towers watsonDavid Pauls and Peter Zanella argue that Swiss pension funds must keep up with underlying economic and demographic reality, and that policy makers should stop moving the goalposts.

The Swiss pension industry has for some time resembled a slow-moving sport in which the referees keep moving the goalposts. As in most other developed countries, pension funds in Switzerland are facing solvency challenges, mainly due to low interest rates and increasing life expectancy. It is clear to most observers that painful adjustments need to be made, and these have profound implications for employees and employers. However, recognition of these facts by many pension funds has too often been slow in coming.

This creates false hopes for many pension fund members and potential pain in the future. While corporate accounting under International Accounting Standards (IAS) has for some time reflected economic reality through higher liabilities, pension funds’ local reporting – which is the basis on which trustees make benefit decisions – has been far slower to catch up. This makes the resulting adjustments all the more difficult and is threatening the solidarity that underpins the Swiss pension system. Employees’ expectations are being repeatedly disappointed as, despite recent strong asset returns, liabilities are regularly revised upwards as well.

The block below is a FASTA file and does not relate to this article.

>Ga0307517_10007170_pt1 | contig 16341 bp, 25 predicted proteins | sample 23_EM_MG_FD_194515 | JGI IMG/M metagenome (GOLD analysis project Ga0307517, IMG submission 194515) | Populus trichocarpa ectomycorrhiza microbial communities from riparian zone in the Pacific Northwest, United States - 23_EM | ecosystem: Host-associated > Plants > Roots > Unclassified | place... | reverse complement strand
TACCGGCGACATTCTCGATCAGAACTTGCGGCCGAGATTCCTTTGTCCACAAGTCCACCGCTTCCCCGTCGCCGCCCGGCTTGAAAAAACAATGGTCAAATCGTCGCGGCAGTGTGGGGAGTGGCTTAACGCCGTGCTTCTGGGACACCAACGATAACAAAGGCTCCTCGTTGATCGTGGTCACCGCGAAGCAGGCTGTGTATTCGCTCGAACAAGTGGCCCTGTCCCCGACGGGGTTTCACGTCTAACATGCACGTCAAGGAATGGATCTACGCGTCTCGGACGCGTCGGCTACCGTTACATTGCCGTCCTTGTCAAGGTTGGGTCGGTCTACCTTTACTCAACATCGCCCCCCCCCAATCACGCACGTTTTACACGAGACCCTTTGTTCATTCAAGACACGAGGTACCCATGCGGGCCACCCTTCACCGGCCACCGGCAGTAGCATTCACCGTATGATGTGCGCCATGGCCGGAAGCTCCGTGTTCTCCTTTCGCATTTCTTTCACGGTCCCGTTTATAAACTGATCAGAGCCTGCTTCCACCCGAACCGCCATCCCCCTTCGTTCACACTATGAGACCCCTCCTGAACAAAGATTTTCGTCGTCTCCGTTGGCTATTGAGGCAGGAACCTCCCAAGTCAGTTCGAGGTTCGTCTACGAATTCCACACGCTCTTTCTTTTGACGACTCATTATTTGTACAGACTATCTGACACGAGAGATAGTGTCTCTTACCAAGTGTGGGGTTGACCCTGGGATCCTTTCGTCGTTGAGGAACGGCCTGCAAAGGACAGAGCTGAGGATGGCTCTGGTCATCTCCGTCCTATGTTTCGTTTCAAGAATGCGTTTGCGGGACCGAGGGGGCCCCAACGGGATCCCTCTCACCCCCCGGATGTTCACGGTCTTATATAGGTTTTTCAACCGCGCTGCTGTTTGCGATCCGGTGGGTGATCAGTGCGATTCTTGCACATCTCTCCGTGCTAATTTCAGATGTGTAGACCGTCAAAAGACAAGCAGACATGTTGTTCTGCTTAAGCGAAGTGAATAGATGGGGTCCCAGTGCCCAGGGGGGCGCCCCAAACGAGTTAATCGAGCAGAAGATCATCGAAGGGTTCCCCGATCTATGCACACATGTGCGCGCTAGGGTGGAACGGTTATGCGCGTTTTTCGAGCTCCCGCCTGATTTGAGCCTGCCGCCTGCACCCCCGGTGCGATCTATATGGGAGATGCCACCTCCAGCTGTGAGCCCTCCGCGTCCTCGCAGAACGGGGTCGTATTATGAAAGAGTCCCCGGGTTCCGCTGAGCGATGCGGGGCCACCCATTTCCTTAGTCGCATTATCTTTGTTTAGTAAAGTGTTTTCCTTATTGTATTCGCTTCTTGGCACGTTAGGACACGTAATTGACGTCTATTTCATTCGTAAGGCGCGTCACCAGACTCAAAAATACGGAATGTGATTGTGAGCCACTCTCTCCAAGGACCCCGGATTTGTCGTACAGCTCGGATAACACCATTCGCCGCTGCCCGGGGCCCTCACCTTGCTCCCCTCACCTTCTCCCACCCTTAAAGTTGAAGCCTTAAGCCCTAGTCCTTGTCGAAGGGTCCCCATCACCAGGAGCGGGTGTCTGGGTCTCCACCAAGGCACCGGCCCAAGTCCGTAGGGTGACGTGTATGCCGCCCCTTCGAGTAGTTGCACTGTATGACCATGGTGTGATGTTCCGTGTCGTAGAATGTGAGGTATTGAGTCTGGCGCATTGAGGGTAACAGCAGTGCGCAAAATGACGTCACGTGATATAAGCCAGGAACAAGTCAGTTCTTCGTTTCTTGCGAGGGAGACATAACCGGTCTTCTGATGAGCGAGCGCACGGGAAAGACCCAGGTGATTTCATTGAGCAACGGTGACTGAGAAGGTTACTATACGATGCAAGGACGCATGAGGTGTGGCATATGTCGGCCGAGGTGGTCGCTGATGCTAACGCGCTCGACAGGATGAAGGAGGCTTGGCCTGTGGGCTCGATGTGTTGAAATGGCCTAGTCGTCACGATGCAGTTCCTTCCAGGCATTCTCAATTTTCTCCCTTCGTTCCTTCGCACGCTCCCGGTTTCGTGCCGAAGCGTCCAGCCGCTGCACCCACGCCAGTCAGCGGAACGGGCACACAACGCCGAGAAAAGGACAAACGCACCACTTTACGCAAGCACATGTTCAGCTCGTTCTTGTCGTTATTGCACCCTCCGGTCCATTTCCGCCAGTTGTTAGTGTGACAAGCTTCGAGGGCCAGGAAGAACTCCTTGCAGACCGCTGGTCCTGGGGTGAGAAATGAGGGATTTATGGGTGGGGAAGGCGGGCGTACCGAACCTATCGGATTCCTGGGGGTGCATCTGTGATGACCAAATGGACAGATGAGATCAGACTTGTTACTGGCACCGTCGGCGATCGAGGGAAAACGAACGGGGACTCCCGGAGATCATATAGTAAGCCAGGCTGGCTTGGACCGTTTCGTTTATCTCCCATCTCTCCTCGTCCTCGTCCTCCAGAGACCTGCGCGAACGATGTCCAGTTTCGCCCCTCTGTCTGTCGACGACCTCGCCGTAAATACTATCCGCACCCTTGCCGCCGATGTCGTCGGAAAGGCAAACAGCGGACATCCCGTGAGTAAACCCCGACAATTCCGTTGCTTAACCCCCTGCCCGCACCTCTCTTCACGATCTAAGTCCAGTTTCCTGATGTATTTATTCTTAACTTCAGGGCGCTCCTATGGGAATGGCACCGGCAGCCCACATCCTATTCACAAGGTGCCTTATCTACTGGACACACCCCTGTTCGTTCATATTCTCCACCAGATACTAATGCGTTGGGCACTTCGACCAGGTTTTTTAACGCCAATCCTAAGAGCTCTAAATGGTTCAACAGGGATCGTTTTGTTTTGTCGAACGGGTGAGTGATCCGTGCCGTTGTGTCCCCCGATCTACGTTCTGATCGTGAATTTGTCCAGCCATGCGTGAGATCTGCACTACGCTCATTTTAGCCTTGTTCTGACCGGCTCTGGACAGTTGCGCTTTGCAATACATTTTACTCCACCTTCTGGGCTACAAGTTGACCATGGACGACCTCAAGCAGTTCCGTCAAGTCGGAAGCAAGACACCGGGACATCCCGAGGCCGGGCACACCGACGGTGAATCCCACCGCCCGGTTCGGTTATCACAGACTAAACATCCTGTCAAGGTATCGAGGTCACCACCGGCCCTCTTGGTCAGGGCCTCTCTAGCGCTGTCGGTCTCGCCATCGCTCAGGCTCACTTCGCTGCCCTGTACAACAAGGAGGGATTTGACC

IPE

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